Citizen Journalism

Posts Tagged ‘Activism’

The genesis of the @ch150ch Abbott gaffe list

In @ch150ch, Fifth Estate on May 15, 2013 at 5:38 PM

Margo: I’ve begun asking tweeps who’ve had a go at activism in the political sphere to write about their experience  for @NoFibs. Here is the first post of what I hope will be a series, by the tweep who compiled a list of Abbott gaffes which has already attracted more than 15,000 views. The  tweep has given me a good reason to be anonymous.

By choosing @ch150ch

May 15, 2013

The genesis of the Tony Abbott gaffe list

During an interview with Leigh Sales on 25 March 2013, Prime Minister Gillard listed some of the ALP government’s achievements. To which Sales responded “Well, Prime Minister, you’ve given me a laundry list there, so let me give you one back.” Sales then gave seven examples of what she described as failures by the Gillard government. Needless to say, the PM disagreed with the premise of the list. [1]

But it got me thinking. If the PM has made x mistakes between becoming PM and now, how many has Tony Abbott made? What would a laundry list for him look like?

Some laundry list items sprang to mind immediately, such as when Abbott ran out of parliament to avoid Craig Thomson’s vote; his disastrous interview with Leigh Sales about BHP; the bat phone jokes; and his strange behaviour during the ‘shit happens’ Mark Riley interview.  [2]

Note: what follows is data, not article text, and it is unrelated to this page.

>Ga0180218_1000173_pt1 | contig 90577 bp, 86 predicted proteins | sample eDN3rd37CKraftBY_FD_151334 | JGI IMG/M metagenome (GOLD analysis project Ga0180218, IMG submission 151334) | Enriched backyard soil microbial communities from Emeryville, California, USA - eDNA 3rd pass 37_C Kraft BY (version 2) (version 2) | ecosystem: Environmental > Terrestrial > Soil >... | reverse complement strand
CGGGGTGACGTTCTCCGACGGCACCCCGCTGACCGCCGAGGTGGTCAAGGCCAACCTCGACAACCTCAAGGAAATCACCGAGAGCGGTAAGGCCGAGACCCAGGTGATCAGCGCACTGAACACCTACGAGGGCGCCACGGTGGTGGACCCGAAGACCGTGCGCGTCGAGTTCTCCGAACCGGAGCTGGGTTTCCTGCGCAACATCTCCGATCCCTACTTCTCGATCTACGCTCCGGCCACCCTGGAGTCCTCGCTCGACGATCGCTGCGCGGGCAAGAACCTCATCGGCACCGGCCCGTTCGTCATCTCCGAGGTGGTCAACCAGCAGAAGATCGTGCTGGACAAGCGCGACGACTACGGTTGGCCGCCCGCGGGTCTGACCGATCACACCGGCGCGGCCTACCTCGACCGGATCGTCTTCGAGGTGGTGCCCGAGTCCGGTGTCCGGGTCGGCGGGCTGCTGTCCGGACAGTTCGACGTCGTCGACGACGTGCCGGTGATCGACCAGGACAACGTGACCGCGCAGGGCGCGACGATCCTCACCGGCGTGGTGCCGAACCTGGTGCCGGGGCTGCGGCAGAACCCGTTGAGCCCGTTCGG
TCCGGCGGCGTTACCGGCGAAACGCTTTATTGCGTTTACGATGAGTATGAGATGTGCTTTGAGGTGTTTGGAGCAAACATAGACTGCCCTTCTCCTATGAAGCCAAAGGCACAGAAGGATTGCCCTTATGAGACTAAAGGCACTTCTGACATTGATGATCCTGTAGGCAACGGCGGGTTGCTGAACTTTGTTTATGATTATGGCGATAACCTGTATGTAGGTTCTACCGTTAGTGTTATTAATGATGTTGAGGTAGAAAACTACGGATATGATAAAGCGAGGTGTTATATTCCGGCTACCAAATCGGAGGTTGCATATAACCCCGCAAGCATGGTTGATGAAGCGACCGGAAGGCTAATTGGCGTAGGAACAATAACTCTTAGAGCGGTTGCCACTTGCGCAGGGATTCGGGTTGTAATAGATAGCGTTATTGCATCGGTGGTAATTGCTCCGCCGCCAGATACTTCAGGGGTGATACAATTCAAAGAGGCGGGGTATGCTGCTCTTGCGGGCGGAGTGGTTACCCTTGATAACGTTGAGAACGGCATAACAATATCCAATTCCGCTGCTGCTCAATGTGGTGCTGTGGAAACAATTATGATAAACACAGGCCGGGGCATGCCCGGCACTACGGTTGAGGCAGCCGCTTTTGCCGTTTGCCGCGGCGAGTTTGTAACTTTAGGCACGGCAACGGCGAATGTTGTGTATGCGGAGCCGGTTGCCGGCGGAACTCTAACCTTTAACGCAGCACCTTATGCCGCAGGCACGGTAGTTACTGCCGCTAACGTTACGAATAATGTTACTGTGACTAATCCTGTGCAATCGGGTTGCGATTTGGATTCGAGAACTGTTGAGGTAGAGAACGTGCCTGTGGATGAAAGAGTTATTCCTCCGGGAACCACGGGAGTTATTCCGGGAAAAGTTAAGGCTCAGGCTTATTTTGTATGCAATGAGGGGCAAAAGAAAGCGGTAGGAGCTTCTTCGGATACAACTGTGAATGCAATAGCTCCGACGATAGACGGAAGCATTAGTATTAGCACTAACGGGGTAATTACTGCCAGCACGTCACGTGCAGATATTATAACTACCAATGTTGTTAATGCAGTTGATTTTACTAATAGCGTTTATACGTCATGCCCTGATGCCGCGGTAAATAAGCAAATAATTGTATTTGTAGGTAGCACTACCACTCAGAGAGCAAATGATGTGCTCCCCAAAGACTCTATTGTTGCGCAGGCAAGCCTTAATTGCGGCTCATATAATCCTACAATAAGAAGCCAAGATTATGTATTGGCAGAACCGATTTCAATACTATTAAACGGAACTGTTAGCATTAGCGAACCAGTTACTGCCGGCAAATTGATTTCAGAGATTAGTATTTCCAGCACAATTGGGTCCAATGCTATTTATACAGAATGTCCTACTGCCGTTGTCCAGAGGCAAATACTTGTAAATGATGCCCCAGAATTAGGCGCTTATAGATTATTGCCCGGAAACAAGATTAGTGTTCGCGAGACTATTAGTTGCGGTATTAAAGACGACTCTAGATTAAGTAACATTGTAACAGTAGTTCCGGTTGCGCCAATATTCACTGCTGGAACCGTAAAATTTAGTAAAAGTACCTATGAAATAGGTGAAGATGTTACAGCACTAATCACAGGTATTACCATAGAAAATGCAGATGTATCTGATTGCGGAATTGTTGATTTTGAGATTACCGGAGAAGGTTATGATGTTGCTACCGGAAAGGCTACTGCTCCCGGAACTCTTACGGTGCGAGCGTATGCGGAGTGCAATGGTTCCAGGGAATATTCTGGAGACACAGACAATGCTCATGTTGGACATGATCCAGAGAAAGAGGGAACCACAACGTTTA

Over a couple of days I recalled other incidents but in the end I resorted to googling his name month by month from June 2010. That’s how the Tony Abbot list of forty eight gaffes between August 2010 and May 2013 was compiled; an average of 1.4 per month. I update it as appropriate.  [3]

As to what constitutes a gaffe, my test was whether his words and/or behaviour attracted criticism and/or ridicule from across the political divide, over and above standard policy debate.

I envisaged the laundry list as a resource for journalists who might have forgotten just how often and in what way Abbott has screwed up; and more generally as a resource for people to quote from or show to friends, relatives and colleagues so they can see for themselves that Abbott is not fit to be PM. Last month Peter Costello claimed that Abbott has changed over the last three years. Based on the list, I doubt it.